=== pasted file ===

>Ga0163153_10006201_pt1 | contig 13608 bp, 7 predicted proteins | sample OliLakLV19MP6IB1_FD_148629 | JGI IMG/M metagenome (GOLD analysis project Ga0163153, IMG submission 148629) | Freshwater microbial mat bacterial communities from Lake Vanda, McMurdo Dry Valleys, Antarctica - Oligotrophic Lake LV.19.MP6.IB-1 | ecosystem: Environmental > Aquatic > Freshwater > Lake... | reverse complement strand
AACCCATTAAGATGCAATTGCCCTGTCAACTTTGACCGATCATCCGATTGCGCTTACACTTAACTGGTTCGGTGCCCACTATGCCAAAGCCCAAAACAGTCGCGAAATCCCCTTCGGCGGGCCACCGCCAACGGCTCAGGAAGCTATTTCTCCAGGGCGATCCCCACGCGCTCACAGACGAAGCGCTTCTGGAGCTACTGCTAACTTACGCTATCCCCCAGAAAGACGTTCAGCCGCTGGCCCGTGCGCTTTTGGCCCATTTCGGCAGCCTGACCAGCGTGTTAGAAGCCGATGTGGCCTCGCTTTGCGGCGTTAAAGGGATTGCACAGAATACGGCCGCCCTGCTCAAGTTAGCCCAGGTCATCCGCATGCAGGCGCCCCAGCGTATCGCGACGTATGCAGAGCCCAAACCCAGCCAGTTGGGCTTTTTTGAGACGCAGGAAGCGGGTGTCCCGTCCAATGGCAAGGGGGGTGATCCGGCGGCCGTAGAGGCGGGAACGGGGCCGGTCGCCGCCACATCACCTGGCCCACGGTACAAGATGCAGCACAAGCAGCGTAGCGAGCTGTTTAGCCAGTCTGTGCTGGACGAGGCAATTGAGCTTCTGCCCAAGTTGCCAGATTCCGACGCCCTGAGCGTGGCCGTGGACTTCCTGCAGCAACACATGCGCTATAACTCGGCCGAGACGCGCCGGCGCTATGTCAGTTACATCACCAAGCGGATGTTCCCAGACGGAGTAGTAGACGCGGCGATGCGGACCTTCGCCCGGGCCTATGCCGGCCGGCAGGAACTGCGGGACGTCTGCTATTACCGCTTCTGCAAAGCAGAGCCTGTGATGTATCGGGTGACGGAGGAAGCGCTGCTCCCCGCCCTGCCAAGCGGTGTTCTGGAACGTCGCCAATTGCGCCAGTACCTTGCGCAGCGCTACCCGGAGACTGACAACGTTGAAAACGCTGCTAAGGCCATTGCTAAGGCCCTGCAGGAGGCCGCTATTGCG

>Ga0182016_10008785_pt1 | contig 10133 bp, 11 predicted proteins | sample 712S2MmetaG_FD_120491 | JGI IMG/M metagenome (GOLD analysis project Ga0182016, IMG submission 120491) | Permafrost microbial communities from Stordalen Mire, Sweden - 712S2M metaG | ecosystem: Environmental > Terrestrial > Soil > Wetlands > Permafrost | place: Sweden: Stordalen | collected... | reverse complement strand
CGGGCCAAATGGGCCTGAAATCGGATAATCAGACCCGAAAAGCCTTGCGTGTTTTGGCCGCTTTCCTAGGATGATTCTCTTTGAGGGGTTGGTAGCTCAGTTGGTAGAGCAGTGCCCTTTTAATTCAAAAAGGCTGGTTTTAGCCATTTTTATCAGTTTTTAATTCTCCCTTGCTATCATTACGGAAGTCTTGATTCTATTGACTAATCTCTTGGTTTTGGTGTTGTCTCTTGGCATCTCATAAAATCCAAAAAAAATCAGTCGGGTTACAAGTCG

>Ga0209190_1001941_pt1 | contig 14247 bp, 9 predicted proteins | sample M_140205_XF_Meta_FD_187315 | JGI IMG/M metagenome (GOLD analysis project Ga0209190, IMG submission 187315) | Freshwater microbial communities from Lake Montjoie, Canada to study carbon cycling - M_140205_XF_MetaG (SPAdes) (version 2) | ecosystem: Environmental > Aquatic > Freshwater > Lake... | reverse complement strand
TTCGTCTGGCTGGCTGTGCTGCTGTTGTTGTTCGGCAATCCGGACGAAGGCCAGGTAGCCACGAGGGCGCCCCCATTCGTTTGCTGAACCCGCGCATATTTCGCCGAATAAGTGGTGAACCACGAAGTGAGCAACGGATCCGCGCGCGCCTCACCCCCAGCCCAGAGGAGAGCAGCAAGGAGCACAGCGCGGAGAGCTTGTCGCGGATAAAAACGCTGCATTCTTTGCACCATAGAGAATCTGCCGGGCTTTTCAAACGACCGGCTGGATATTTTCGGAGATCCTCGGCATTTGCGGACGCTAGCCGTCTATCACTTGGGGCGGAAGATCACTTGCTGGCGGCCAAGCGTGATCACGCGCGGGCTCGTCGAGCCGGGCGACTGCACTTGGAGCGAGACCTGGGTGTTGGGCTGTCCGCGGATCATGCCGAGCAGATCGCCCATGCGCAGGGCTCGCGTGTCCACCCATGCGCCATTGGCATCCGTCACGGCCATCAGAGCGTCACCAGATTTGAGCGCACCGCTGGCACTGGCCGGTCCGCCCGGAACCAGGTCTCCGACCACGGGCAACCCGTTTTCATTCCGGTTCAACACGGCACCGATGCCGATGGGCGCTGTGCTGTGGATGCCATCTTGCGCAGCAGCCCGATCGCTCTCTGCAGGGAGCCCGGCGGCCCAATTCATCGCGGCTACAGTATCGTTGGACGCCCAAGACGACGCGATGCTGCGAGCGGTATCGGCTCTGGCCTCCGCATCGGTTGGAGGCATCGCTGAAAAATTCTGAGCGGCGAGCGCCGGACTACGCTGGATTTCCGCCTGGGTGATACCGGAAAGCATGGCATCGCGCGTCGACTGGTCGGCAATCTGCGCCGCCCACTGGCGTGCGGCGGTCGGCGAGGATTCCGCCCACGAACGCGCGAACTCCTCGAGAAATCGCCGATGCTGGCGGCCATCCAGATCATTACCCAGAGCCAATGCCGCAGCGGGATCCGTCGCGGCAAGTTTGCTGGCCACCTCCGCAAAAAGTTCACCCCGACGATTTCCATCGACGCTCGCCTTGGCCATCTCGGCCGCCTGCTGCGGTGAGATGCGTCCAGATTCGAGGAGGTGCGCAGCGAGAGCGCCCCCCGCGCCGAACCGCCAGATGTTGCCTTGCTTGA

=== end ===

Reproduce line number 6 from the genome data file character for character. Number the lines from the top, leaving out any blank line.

TTCGTCTGGCTGGCTGTGCTGCTGTTGTTGTTCGGCAATCCGGACGAAGGCCAGGTAGCCACGAGGGCGCCCCCATTCGTTTGCTGAACCCGCGCATATTTCGCCGAATAAGTGGTGAACCACGAAGTGAGCAACGGATCCGCGCGCGCCTCACCCCCAGCCCAGAGGAGAGCAGCAAGGAGCACAGCGCGGAGAGCTTGTCGCGGATAAAAACGCTGCATTCTTTGCACCATAGAGAATCTGCCGGGCTTTTCAAACGACCGGCTGGATATTTTCGGAGATCCTCGGCATTTGCGGACGCTAGCCGTCTATCACTTGGGGCGGAAGATCACTTGCTGGCGGCCAAGCGTGATCACGCGCGGGCTCGTCGAGCCGGGCGACTGCACTTGGAGCGAGACCTGGGTGTTGGGCTGTCCGCGGATCATGCCGAGCAGATCGCCCATGCGCAGGGCTCGCGTGTCCACCCATGCGCCATTGGCATCCGTCACGGCCATCAGAGCGTCACCAGATTTGAGCGCACCGCTGGCACTGGCCGGTCCGCCCGGAACCAGGTCTCCGACCACGGGCAACCCGTTTTCATTCCGGTTCAACACGGCACCGATGCCGATGGGCGCTGTGCTGTGGATGCCATCTTGCGCAGCAGCCCGATCGCTCTCTGCAGGGAGCCCGGCGGCCCAATTCATCGCGGCTACAGTATCGTTGGACGCCCAAGACGACGCGATGCTGCGAGCGGTATCGGCTCTGGCCTCCGCATCGGTTGGAGGCATCGCTGAAAAATTCTGAGCGGCGAGCGCCGGACTACGCTGGATTTCCGCCTGGGTGATACCGGAAAGCATGGCATCGCGCGTCGACTGGTCGGCAATCTGCGCCGCCCACTGGCGTGCGGCGGTCGGCGAGGATTCCGCCCACGAACGCGCGAACTCCTCGAGAAATCGCCGATGCTGGCGGCCATCCAGATCATTACCCAGAGCCAATGCCGCAGCGGGATCCGTCGCGGCAAGTTTGCTGGCCACCTCCGCAAAAAGTTCACCCCGACGATTTCCATCGACGCTCGCCTTGGCCATCTCGGCCGCCTGCTGCGGTGAGATGCGTCCAGATTCGAGGAGGTGCGCAGCGAGAGCGCCCCCCGCGCCGAACCGCCAGATGTTGCCTTGCTTGA